“If you want true optimisation, you need to take a holistic approach. Take a deep look into your business, and use systems that take account of the nuances of your resources, work force and skill set.” – State Cleaning Solutions’ division controller Fred Weimer

By introducing the TruckStops routing and scheduling, Ohio-based State Cleaning Solutions has been able to adopt a holistic approach to managing its field technicians – not only reducing the mileage travelled, saving cost and enhancing efficiency, but also ensuring that the most appropriate available tech is dispatched to each job.

State Cleaning Solutions provides a range of cleaning, maintenance, and sanitisation solutions to various industry sectors including schools, hospitals, hotels, and restaurants.

Its field technicians cover 22 states, serving thousands of customers. The techs visit customers to perform preventive maintenance, ensure the customer is experiencing superior results, to deliver product, and to respond to emergencies.


Their visits may be planned weekly, monthly, bi-monthly or arranged on an ad hoc basis when an unscheduled service call is received. “Despite this complexity, in the past we adopted a very ‘vanilla’ approach to scheduling,” says division controller Fred Weimer. “We aimed to minimise the mileage travelled, but we didn’t optimise the routes in other ways. For instance, we didn’t take account of the drivers’ wage or the fuel consumption of our various vehicle types.”

He was convinced the company could make savings by streamlining the techs’ activities, but wanted to find a system that would take account of operational factors as well as journey efficiency.

“Some techs are good at identifying additional chemical solutions to existing customers,” he explains. “We wanted to allocate them to visits where that ability was most likely to pay off in terms of increased orders and customer satisfaction. Some are good at installing and at training new customers. Some have special skill sets appropriate to particular kinds of machinery – for instance, laundry equipment.”

The company also needed to be able to schedule journeys that started and ended near the technicians’ homes, but not necessarily at exactly the same location every day. It has an agreement in place with its techs that they will travel up to 20 minutes on their own time before starting and after finishing their scheduled journeys – the equivalent of commuting for office workers – and needed to reflect this in the route plans.


After evaluating four potential systems, the company opted for MapMechanics’ TruckStops as “The return on investment with TruckStops was much higher.” Fred Weiner noted, “We can set up all the operating parameters we need, and there are also special fields where we can record our techs’ skill sets and special abilities.”

TruckStops also has the ability to schedule different start and finish points for each journey, adding flexibility to the use of home-based technicians. “TruckStops has all the capabilities we need, even taking account of our special requirements,” Fred Weimer says. “It’s a very user-friendly product. We were able to get it working with minimal training.”

While little support from MapMechanics was needed, Fred Weimer says the company was unusually helpful when required. “We found their team very friendly and customer-focused. Dealing with them was a very pleasant experience, which we really enjoyed.”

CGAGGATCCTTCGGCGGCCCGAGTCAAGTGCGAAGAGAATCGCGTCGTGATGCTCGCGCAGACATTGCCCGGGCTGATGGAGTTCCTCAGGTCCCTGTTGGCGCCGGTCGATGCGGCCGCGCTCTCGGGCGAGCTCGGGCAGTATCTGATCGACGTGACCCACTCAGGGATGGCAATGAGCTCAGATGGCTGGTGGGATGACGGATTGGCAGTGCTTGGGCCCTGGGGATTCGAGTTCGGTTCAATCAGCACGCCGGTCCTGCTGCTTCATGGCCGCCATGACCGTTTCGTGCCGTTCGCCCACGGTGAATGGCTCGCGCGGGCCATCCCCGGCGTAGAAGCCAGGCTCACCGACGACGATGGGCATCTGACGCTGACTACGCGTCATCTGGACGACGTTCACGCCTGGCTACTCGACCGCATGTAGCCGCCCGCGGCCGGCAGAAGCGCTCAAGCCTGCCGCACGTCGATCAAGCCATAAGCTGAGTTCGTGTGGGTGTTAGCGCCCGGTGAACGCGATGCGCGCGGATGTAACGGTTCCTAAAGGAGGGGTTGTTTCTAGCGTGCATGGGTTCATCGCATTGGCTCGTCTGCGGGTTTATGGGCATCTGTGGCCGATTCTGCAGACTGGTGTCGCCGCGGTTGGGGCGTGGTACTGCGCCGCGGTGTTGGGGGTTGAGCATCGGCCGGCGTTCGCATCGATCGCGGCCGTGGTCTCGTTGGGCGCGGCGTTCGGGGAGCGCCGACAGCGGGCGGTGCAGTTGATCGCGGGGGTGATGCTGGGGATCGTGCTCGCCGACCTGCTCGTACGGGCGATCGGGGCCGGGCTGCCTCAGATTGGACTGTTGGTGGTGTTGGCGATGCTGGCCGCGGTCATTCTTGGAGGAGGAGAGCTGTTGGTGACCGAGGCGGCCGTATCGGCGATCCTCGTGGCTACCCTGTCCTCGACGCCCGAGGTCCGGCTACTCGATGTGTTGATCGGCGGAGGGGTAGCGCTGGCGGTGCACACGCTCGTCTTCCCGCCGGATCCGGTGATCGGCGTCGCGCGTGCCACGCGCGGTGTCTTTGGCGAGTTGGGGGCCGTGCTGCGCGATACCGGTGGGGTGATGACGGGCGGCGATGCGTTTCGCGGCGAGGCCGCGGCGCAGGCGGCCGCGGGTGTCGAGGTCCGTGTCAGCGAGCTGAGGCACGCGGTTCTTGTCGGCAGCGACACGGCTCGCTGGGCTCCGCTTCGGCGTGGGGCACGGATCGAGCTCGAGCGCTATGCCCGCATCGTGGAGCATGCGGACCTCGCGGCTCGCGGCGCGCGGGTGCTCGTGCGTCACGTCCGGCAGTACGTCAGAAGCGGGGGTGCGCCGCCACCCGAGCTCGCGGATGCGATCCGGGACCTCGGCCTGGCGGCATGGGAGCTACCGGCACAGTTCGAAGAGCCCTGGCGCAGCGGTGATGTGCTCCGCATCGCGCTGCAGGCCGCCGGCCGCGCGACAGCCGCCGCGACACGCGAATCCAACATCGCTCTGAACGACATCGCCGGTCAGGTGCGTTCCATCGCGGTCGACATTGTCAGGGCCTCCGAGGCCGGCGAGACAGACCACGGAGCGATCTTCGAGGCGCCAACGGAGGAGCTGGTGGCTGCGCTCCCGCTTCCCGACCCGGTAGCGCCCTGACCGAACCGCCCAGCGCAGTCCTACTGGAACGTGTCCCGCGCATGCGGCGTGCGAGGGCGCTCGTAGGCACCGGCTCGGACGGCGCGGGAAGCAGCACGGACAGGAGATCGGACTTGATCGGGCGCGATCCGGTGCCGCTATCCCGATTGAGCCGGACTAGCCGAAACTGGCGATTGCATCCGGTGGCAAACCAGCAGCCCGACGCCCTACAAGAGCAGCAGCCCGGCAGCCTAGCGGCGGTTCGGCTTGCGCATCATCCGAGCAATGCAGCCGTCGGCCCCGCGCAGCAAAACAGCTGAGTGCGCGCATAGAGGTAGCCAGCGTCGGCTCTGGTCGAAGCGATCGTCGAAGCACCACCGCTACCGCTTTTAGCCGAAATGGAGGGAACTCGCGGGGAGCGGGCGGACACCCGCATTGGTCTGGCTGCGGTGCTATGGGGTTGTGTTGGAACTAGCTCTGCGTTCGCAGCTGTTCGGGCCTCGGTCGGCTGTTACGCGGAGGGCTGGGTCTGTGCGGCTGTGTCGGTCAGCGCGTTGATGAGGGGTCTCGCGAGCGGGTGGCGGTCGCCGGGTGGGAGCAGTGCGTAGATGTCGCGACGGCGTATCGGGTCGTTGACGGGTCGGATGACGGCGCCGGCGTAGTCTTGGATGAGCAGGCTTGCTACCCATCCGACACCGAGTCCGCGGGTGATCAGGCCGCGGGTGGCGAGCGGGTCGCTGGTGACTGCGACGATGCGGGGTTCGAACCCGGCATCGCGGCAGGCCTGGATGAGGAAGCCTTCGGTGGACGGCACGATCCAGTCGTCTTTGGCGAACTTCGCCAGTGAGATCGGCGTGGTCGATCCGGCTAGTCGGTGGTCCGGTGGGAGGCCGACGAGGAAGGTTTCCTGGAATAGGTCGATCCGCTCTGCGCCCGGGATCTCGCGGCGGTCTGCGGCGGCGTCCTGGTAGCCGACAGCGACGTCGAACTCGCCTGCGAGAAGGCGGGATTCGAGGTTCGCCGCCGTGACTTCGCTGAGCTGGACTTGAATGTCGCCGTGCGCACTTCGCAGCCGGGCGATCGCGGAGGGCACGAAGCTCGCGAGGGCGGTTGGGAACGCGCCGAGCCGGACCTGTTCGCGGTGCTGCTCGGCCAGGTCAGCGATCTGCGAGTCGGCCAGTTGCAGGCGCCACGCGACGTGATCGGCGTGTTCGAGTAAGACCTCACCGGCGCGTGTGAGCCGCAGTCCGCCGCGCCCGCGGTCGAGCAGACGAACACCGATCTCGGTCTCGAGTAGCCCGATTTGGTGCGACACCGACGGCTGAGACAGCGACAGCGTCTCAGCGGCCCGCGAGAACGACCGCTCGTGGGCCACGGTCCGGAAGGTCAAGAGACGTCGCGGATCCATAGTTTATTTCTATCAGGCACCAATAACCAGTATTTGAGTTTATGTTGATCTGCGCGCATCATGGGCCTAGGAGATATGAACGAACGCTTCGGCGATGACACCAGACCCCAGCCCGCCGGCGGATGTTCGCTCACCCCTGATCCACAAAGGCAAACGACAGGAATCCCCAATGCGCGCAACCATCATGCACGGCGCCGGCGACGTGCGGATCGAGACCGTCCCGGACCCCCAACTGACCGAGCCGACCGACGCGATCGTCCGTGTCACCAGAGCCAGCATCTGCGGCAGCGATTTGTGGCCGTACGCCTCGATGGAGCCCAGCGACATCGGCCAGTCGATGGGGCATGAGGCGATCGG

“Using TruckStops has made our deliveries much more efficient and provided a solid basis for testing new ways to streamline our operations” – CPL operations director Graham Hughes

TruckStops routing and scheduling is playing a vital role in a drive by leading solid fuel supplier CPL Distribution, to streamline deliveries to consumers and retail outlets.

Working in conjunction with the Microlise vehicle tracking and fleet management system, TruckStops is helping CPL to centralise delivery planning, reduce delivery cost, and trial new concepts.


The application is the first in which TruckStops has been implemented in conjunction with the Microlise telematics system, and also marks the development of a special way of using TruckStops that has been nicknamed “eco mode”. This allows the operator to apply different prioritisation to deliveries – for instance, efficiency, lead time and cost – according to service-level agreements and delivery promise.

CPL delivers from depots at strategic locations throughout England and Wales, using a fleet of delivery trucks of various sizes, which is augmented during the peak winter season.

Historically, vehicles were scheduled manually at depot level, but operations director Graham Hughes points out: “This was just about sustainable with 120 or more orders a day, but presented a major challenge during peaks, when the order volume could increase dramatically.” Consequently, he says, lead times were suffering.

Members of the CPL team were aware of the benefits of routing and scheduling from experience in the oil industry, and decided to apply the same concept to their business. Initially they introduced TruckStops at two depots – Chessington and Widford, in different parts of the South East.

Under the new system, TruckStops is used daily on a dynamic basis to schedule deliveries for the following day. Orders are pulled from the Perito Enterprise Resource Planning suite, which is used by CPL to manage its core business processes, and are scheduled by TruckStops and then transferred wirelessly to Intermec CM50 rugged handheld computers carried by the drivers.


The Microlise software on these devices presents details of each delivery to the driver in turn, and also guides them to each destination, using integrated CoPilot satellite navigation software.

A special database-driven module was developed to extract the data from Perito and feed it to TruckStops in a suitable form. When deliveries have been made, data captured by the Microlise system is passed back to Perito for invoicing or other processing.

TruckStops’ novel “eco mode” harnesses the application’s built-in capabilities to combine multiple scenarios into composite schedules, allowing CPL to respect varying delivery requirements, yet at the same time operate as efficiently as possible overall.